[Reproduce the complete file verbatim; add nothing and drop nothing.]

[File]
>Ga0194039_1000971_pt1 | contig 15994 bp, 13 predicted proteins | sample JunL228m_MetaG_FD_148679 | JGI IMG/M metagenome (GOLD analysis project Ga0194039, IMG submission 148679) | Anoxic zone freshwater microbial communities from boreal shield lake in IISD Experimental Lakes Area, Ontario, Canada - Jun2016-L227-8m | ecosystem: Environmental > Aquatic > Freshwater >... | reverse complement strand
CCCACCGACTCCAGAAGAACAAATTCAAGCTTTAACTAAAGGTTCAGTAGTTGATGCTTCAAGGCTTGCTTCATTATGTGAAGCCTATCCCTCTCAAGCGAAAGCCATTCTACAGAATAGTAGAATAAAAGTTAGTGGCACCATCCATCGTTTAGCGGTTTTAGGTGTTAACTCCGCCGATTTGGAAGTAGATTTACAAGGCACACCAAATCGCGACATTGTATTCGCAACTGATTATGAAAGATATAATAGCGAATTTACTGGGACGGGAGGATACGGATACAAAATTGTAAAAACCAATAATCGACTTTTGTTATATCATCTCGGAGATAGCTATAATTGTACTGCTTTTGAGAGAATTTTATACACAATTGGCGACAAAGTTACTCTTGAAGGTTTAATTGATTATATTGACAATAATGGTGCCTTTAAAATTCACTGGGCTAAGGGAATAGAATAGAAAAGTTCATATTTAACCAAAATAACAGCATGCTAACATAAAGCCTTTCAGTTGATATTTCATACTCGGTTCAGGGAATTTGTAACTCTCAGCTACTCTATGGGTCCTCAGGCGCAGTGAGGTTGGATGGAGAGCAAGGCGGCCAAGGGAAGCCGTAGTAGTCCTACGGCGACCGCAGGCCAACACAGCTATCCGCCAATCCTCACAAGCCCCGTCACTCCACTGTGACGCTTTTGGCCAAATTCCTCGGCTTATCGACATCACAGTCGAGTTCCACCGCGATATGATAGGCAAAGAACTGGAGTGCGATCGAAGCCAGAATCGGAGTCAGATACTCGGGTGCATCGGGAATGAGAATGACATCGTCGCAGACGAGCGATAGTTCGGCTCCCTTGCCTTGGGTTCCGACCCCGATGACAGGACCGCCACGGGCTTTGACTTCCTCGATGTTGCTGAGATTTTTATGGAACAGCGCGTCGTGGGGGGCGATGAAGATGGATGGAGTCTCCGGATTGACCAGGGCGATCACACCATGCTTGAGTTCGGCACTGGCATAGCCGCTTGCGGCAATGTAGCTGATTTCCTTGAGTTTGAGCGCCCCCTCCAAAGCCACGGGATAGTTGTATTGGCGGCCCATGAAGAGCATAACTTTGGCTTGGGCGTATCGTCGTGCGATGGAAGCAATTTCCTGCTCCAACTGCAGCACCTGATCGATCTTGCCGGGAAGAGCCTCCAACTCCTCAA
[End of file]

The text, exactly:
>Ga0194039_1000971_pt1 | contig 15994 bp, 13 predicted proteins | sample JunL228m_MetaG_FD_148679 | JGI IMG/M metagenome (GOLD analysis project Ga0194039, IMG submission 148679) | Anoxic zone freshwater microbial communities from boreal shield lake in IISD Experimental Lakes Area, Ontario, Canada - Jun2016-L227-8m | ecosystem: Environmental > Aquatic > Freshwater >... | reverse complement strand
CCCACCGACTCCAGAAGAACAAATTCAAGCTTTAACTAAAGGTTCAGTAGTTGATGCTTCAAGGCTTGCTTCATTATGTGAAGCCTATCCCTCTCAAGCGAAAGCCATTCTACAGAATAGTAGAATAAAAGTTAGTGGCACCATCCATCGTTTAGCGGTTTTAGGTGTTAACTCCGCCGATTTGGAAGTAGATTTACAAGGCACACCAAATCGCGACATTGTATTCGCAACTGATTATGAAAGATATAATAGCGAATTTACTGGGACGGGAGGATACGGATACAAAATTGTAAAAACCAATAATCGACTTTTGTTATATCATCTCGGAGATAGCTATAATTGTACTGCTTTTGAGAGAATTTTATACACAATTGGCGACAAAGTTACTCTTGAAGGTTTAATTGATTATATTGACAATAATGGTGCCTTTAAAATTCACTGGGCTAAGGGAATAGAATAGAAAAGTTCATATTTAACCAAAATAACAGCATGCTAACATAAAGCCTTTCAGTTGATATTTCATACTCGGTTCAGGGAATTTGTAACTCTCAGCTACTCTATGGGTCCTCAGGCGCAGTGAGGTTGGATGGAGAGCAAGGCGGCCAAGGGAAGCCGTAGTAGTCCTACGGCGACCGCAGGCCAACACAGCTATCCGCCAATCCTCACAAGCCCCGTCACTCCACTGTGACGCTTTTGGCCAAATTCCTCGGCTTATCGACATCACAGTCGAGTTCCACCGCGATATGATAGGCAAAGAACTGGAGTGCGATCGAAGCCAGAATCGGAGTCAGATACTCGGGTGCATCGGGAATGAGAATGACATCGTCGCAGACGAGCGATAGTTCGGCTCCCTTGCCTTGGGTTCCGACCCCGATGACAGGACCGCCACGGGCTTTGACTTCCTCGATGTTGCTGAGATTTTTATGGAACAGCGCGTCGTGGGGGGCGATGAAGATGGATGGAGTCTCCGGATTGACCAGGGCGATCACACCATGCTTGAGTTCGGCACTGGCATAGCCGCTTGCGGCAATGTAGCTGATTTCCTTGAGTTTGAGCGCCCCCTCCAAAGCCACGGGATAGTTGTATTGGCGGCCCATGAAGAGCATAACTTTGGCTTGGGCGTATCGTCGTGCGATGGAAGCAATTTCCTGCTCCAACTGCAGCACCTGATCGATCTTGCCGGGAAGAGCCTCCAACTCCTCAA